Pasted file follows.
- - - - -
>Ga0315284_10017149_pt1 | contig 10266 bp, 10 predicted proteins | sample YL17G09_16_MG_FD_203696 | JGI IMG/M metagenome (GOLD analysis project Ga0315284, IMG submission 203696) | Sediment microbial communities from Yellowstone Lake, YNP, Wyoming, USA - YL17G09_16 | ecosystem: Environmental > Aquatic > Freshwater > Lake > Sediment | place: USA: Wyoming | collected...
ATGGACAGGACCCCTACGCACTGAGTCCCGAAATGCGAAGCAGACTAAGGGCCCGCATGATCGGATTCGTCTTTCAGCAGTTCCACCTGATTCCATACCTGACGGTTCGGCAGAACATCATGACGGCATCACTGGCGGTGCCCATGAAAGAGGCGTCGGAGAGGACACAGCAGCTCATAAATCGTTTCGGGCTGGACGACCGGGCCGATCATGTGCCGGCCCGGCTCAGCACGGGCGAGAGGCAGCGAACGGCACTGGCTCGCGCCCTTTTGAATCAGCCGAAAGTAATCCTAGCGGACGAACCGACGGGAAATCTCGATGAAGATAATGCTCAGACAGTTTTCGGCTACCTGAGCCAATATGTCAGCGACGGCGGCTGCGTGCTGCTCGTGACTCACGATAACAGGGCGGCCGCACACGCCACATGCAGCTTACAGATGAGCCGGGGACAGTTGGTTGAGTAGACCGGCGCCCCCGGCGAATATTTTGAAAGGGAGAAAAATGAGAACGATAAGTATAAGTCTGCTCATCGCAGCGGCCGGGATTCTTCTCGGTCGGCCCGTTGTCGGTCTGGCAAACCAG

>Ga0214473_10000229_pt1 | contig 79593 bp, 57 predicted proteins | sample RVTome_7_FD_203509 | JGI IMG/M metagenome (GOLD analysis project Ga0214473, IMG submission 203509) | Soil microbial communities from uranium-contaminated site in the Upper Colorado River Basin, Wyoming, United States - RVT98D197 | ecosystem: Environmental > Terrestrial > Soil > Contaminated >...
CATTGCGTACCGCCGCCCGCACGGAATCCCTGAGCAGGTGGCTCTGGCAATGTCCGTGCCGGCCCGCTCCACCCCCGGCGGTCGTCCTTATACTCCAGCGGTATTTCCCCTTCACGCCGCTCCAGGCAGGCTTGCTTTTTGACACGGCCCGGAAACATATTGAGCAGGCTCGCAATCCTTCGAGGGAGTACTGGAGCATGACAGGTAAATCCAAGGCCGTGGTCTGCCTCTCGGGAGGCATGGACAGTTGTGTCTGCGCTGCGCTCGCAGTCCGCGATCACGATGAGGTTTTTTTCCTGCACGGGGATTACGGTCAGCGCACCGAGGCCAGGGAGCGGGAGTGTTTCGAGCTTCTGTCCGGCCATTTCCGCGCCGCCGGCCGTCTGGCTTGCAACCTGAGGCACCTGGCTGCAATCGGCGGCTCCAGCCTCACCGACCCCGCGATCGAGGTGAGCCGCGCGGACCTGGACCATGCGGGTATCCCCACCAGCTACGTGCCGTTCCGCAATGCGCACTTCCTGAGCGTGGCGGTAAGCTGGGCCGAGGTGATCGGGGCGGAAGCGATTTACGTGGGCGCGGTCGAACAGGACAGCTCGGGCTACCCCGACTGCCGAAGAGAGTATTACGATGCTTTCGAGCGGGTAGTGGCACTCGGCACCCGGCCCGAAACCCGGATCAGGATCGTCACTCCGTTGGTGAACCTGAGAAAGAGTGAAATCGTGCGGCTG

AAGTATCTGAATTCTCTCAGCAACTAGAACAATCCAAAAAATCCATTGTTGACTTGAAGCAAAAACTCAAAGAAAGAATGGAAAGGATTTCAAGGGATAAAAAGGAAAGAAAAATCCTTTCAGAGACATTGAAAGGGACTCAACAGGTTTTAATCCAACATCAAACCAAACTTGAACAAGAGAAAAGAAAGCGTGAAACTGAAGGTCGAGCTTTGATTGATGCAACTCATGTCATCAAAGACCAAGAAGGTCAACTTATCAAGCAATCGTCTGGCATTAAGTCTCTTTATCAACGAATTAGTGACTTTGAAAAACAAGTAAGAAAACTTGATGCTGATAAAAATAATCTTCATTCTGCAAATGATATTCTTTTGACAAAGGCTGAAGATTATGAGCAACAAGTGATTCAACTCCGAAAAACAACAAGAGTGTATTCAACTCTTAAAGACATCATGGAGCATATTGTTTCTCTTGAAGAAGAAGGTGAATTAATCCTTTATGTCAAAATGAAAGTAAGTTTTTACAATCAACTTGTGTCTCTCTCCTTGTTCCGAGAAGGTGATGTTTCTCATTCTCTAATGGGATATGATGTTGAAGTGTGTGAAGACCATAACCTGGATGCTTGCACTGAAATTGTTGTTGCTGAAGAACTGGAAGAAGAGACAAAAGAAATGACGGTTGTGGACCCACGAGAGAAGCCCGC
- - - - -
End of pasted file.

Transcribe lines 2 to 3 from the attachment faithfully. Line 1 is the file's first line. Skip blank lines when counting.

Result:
ATGGACAGGACCCCTACGCACTGAGTCCCGAAATGCGAAGCAGACTAAGGGCCCGCATGATCGGATTCGTCTTTCAGCAGTTCCACCTGATTCCATACCTGACGGTTCGGCAGAACATCATGACGGCATCACTGGCGGTGCCCATGAAAGAGGCGTCGGAGAGGACACAGCAGCTCATAAATCGTTTCGGGCTGGACGACCGGGCCGATCATGTGCCGGCCCGGCTCAGCACGGGCGAGAGGCAGCGAACGGCACTGGCTCGCGCCCTTTTGAATCAGCCGAAAGTAATCCTAGCGGACGAACCGACGGGAAATCTCGATGAAGATAATGCTCAGACAGTTTTCGGCTACCTGAGCCAATATGTCAGCGACGGCGGCTGCGTGCTGCTCGTGACTCACGATAACAGGGCGGCCGCACACGCCACATGCAGCTTACAGATGAGCCGGGGACAGTTGGTTGAGTAGACCGGCGCCCCCGGCGAATATTTTGAAAGGGAGAAAAATGAGAACGATAAGTATAAGTCTGCTCATCGCAGCGGCCGGGATTCTTCTCGGTCGGCCCGTTGTCGGTCTGGCAAACCAG

>Ga0214473_10000229_pt1 | contig 79593 bp, 57 predicted proteins | sample RVTome_7_FD_203509 | JGI IMG/M metagenome (GOLD analysis project Ga0214473, IMG submission 203509) | Soil microbial communities from uranium-contaminated site in the Upper Colorado River Basin, Wyoming, United States - RVT98D197 | ecosystem: Environmental > Terrestrial > Soil > Contaminated >...